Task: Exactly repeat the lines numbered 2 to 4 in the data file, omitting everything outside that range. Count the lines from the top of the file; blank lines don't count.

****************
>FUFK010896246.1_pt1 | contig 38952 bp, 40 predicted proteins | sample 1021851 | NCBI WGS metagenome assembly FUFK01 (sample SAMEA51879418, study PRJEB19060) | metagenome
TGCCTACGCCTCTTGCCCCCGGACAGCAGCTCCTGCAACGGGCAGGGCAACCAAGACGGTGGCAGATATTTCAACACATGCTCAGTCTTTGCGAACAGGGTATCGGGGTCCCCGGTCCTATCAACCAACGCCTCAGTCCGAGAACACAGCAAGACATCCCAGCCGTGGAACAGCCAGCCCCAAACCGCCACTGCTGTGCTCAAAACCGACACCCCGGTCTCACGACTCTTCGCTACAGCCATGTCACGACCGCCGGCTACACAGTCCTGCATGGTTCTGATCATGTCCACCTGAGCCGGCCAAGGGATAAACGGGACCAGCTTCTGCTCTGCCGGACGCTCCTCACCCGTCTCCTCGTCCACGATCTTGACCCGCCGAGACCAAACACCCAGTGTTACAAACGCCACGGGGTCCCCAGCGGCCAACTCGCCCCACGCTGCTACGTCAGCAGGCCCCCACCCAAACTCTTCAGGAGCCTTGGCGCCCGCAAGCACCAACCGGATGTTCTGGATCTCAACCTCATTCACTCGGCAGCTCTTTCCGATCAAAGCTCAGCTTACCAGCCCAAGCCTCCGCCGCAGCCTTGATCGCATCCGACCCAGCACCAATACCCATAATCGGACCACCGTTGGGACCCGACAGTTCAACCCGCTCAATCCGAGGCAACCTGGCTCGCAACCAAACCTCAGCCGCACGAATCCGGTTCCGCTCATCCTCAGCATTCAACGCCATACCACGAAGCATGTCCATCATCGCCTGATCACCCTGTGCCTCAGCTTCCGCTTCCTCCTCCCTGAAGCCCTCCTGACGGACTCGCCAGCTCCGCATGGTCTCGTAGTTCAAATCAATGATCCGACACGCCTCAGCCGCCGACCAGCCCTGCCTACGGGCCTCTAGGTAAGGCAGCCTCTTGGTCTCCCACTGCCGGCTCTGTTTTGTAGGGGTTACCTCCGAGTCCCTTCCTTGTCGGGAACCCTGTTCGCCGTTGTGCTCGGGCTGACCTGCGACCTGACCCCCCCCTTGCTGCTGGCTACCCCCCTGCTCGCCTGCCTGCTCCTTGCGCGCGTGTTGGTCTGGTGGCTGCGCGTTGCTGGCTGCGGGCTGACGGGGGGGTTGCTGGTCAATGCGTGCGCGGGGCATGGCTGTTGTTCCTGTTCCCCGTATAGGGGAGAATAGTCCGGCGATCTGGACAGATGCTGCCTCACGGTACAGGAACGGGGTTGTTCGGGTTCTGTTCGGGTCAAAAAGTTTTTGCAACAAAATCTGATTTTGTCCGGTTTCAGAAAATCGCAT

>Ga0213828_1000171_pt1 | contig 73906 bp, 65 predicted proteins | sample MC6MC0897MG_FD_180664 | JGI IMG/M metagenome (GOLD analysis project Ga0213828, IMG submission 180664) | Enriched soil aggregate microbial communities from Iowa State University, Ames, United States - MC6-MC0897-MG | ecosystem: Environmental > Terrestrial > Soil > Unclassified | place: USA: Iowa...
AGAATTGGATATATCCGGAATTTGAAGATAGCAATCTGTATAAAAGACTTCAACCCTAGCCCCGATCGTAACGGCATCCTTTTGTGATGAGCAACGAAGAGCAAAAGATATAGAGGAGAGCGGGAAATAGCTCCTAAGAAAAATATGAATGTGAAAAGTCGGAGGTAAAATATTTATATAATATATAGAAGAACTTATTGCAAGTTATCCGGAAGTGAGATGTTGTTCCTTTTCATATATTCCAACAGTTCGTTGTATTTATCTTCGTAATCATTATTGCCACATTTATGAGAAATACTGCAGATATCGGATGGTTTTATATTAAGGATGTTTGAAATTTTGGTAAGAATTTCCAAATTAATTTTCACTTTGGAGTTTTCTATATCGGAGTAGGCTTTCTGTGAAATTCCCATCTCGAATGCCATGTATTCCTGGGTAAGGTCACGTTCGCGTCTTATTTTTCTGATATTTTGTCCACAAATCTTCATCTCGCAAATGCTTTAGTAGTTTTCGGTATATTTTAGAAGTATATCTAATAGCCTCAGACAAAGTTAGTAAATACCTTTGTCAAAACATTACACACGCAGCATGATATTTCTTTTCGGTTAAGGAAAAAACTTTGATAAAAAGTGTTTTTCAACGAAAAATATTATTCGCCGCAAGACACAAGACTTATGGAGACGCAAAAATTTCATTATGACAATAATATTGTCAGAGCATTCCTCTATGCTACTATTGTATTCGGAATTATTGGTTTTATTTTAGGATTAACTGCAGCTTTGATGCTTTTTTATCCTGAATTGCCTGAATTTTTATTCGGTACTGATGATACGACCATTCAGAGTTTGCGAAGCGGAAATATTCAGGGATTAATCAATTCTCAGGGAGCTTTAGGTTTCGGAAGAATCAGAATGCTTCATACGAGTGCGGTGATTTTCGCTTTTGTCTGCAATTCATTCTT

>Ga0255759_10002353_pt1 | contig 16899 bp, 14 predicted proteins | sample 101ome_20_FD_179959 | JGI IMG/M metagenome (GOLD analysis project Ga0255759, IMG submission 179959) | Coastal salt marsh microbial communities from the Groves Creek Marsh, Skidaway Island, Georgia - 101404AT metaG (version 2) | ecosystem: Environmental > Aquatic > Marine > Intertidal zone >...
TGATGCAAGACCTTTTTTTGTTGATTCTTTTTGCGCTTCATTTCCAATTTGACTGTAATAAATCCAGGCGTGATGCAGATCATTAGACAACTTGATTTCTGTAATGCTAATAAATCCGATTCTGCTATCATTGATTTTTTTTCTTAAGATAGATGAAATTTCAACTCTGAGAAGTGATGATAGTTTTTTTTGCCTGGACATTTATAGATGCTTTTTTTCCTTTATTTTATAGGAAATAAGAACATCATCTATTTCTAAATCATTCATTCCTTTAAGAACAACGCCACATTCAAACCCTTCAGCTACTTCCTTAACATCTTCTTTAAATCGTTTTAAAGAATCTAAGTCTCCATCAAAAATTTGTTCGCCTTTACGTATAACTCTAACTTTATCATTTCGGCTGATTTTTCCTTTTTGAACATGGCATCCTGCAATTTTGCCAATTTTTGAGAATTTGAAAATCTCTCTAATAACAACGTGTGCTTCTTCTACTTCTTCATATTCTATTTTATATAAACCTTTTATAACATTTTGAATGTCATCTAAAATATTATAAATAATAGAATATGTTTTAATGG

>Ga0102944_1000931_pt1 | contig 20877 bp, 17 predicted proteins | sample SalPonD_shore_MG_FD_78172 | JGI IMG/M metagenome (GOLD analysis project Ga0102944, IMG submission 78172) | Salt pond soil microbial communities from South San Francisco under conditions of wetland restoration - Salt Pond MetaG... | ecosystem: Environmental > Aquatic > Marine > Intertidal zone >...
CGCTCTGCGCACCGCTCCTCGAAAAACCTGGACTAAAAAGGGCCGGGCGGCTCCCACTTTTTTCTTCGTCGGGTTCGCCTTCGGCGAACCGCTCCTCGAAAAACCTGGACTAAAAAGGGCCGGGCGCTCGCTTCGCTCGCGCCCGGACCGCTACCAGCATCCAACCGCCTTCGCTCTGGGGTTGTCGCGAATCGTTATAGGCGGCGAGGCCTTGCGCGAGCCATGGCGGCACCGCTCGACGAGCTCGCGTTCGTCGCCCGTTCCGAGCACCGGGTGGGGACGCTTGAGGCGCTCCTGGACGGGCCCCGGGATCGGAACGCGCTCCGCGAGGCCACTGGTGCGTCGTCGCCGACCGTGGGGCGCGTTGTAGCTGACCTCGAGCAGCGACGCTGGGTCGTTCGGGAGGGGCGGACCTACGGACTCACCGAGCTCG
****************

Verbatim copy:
TGCCTACGCCTCTTGCCCCCGGACAGCAGCTCCTGCAACGGGCAGGGCAACCAAGACGGTGGCAGATATTTCAACACATGCTCAGTCTTTGCGAACAGGGTATCGGGGTCCCCGGTCCTATCAACCAACGCCTCAGTCCGAGAACACAGCAAGACATCCCAGCCGTGGAACAGCCAGCCCCAAACCGCCACTGCTGTGCTCAAAACCGACACCCCGGTCTCACGACTCTTCGCTACAGCCATGTCACGACCGCCGGCTACACAGTCCTGCATGGTTCTGATCATGTCCACCTGAGCCGGCCAAGGGATAAACGGGACCAGCTTCTGCTCTGCCGGACGCTCCTCACCCGTCTCCTCGTCCACGATCTTGACCCGCCGAGACCAAACACCCAGTGTTACAAACGCCACGGGGTCCCCAGCGGCCAACTCGCCCCACGCTGCTACGTCAGCAGGCCCCCACCCAAACTCTTCAGGAGCCTTGGCGCCCGCAAGCACCAACCGGATGTTCTGGATCTCAACCTCATTCACTCGGCAGCTCTTTCCGATCAAAGCTCAGCTTACCAGCCCAAGCCTCCGCCGCAGCCTTGATCGCATCCGACCCAGCACCAATACCCATAATCGGACCACCGTTGGGACCCGACAGTTCAACCCGCTCAATCCGAGGCAACCTGGCTCGCAACCAAACCTCAGCCGCACGAATCCGGTTCCGCTCATCCTCAGCATTCAACGCCATACCACGAAGCATGTCCATCATCGCCTGATCACCCTGTGCCTCAGCTTCCGCTTCCTCCTCCCTGAAGCCCTCCTGACGGACTCGCCAGCTCCGCATGGTCTCGTAGTTCAAATCAATGATCCGACACGCCTCAGCCGCCGACCAGCCCTGCCTACGGGCCTCTAGGTAAGGCAGCCTCTTGGTCTCCCACTGCCGGCTCTGTTTTGTAGGGGTTACCTCCGAGTCCCTTCCTTGTCGGGAACCCTGTTCGCCGTTGTGCTCGGGCTGACCTGCGACCTGACCCCCCCCTTGCTGCTGGCTACCCCCCTGCTCGCCTGCCTGCTCCTTGCGCGCGTGTTGGTCTGGTGGCTGCGCGTTGCTGGCTGCGGGCTGACGGGGGGGTTGCTGGTCAATGCGTGCGCGGGGCATGGCTGTTGTTCCTGTTCCCCGTATAGGGGAGAATAGTCCGGCGATCTGGACAGATGCTGCCTCACGGTACAGGAACGGGGTTGTTCGGGTTCTGTTCGGGTCAAAAAGTTTTTGCAACAAAATCTGATTTTGTCCGGTTTCAGAAAATCGCAT

>Ga0213828_1000171_pt1 | contig 73906 bp, 65 predicted proteins | sample MC6MC0897MG_FD_180664 | JGI IMG/M metagenome (GOLD analysis project Ga0213828, IMG submission 180664) | Enriched soil aggregate microbial communities from Iowa State University, Ames, United States - MC6-MC0897-MG | ecosystem: Environmental > Terrestrial > Soil > Unclassified | place: USA: Iowa...
AGAATTGGATATATCCGGAATTTGAAGATAGCAATCTGTATAAAAGACTTCAACCCTAGCCCCGATCGTAACGGCATCCTTTTGTGATGAGCAACGAAGAGCAAAAGATATAGAGGAGAGCGGGAAATAGCTCCTAAGAAAAATATGAATGTGAAAAGTCGGAGGTAAAATATTTATATAATATATAGAAGAACTTATTGCAAGTTATCCGGAAGTGAGATGTTGTTCCTTTTCATATATTCCAACAGTTCGTTGTATTTATCTTCGTAATCATTATTGCCACATTTATGAGAAATACTGCAGATATCGGATGGTTTTATATTAAGGATGTTTGAAATTTTGGTAAGAATTTCCAAATTAATTTTCACTTTGGAGTTTTCTATATCGGAGTAGGCTTTCTGTGAAATTCCCATCTCGAATGCCATGTATTCCTGGGTAAGGTCACGTTCGCGTCTTATTTTTCTGATATTTTGTCCACAAATCTTCATCTCGCAAATGCTTTAGTAGTTTTCGGTATATTTTAGAAGTATATCTAATAGCCTCAGACAAAGTTAGTAAATACCTTTGTCAAAACATTACACACGCAGCATGATATTTCTTTTCGGTTAAGGAAAAAACTTTGATAAAAAGTGTTTTTCAACGAAAAATATTATTCGCCGCAAGACACAAGACTTATGGAGACGCAAAAATTTCATTATGACAATAATATTGTCAGAGCATTCCTCTATGCTACTATTGTATTCGGAATTATTGGTTTTATTTTAGGATTAACTGCAGCTTTGATGCTTTTTTATCCTGAATTGCCTGAATTTTTATTCGGTACTGATGATACGACCATTCAGAGTTTGCGAAGCGGAAATATTCAGGGATTAATCAATTCTCAGGGAGCTTTAGGTTTCGGAAGAATCAGAATGCTTCATACGAGTGCGGTGATTTTCGCTTTTGTCTGCAATTCATTCTT